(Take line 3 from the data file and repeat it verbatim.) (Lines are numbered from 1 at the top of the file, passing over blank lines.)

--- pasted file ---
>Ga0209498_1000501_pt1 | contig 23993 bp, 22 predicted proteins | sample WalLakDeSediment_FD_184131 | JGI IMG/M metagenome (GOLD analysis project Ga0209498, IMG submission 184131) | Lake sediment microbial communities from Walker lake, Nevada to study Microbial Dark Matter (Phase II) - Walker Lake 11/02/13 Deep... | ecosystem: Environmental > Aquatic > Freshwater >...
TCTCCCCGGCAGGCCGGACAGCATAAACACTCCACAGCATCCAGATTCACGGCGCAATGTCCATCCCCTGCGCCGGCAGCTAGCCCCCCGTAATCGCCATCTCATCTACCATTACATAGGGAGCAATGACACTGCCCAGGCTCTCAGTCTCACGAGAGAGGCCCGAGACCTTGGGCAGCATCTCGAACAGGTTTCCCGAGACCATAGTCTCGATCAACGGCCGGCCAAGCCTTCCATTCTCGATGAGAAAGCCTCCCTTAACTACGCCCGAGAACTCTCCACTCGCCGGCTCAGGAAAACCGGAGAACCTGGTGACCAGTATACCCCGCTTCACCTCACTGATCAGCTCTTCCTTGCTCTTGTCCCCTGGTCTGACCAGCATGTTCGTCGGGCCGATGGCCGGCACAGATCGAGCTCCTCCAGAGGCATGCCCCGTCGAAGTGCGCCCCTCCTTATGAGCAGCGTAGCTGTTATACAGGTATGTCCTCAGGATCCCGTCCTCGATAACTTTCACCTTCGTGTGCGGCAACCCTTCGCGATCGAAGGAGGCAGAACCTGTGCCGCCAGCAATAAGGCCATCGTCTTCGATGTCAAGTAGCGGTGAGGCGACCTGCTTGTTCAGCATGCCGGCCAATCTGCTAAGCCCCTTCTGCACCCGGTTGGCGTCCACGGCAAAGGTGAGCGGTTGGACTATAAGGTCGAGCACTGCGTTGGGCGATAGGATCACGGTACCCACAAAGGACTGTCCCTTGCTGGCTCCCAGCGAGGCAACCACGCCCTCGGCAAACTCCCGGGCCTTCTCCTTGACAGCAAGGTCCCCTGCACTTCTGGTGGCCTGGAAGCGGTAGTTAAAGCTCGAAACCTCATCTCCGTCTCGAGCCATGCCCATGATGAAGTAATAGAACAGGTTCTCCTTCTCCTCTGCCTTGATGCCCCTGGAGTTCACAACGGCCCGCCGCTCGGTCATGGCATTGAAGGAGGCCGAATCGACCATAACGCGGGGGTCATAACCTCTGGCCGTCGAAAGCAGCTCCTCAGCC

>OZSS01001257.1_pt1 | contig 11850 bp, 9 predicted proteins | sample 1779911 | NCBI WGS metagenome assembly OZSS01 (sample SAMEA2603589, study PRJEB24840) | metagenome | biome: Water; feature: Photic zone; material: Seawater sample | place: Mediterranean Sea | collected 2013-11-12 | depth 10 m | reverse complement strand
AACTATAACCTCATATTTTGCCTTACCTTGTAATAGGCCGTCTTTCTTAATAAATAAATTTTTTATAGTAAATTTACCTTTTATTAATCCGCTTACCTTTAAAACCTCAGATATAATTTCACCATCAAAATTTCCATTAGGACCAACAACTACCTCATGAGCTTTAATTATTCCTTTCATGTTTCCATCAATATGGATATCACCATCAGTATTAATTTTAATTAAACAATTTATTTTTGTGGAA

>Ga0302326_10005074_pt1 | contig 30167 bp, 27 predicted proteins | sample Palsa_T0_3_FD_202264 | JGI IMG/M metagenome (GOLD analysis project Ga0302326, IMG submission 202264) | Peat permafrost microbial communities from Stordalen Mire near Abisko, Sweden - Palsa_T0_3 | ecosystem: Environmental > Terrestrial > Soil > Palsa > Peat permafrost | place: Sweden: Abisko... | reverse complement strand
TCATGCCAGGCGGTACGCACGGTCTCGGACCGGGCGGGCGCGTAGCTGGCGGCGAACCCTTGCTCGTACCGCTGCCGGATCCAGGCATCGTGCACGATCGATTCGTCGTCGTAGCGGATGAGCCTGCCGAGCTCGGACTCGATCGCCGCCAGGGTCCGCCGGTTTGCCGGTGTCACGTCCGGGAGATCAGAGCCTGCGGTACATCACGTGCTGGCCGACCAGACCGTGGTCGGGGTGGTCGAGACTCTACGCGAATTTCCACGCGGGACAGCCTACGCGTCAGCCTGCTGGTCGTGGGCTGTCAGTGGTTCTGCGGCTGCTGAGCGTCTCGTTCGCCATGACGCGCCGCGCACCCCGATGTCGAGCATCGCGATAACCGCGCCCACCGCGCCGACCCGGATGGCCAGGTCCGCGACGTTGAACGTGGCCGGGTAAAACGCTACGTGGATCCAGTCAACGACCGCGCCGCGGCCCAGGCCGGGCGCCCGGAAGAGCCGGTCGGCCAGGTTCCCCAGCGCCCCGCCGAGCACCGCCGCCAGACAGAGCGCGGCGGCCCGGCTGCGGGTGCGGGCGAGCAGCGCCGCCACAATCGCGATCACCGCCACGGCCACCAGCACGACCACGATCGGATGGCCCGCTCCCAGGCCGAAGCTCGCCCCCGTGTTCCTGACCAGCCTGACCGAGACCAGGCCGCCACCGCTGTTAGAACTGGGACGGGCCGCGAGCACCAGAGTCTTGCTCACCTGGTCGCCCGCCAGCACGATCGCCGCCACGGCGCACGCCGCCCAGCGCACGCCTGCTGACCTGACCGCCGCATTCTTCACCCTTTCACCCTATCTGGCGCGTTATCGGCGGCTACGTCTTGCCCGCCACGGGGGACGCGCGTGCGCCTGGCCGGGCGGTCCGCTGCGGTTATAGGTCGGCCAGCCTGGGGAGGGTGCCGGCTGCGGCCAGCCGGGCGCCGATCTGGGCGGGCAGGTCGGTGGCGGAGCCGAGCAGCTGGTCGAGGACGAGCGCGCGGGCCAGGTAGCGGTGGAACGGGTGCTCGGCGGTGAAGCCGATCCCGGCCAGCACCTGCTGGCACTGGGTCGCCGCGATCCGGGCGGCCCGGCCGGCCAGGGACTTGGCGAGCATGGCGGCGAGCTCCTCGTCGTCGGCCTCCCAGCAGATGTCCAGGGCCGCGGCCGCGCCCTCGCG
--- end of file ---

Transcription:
>OZSS01001257.1_pt1 | contig 11850 bp, 9 predicted proteins | sample 1779911 | NCBI WGS metagenome assembly OZSS01 (sample SAMEA2603589, study PRJEB24840) | metagenome | biome: Water; feature: Photic zone; material: Seawater sample | place: Mediterranean Sea | collected 2013-11-12 | depth 10 m | reverse complement strand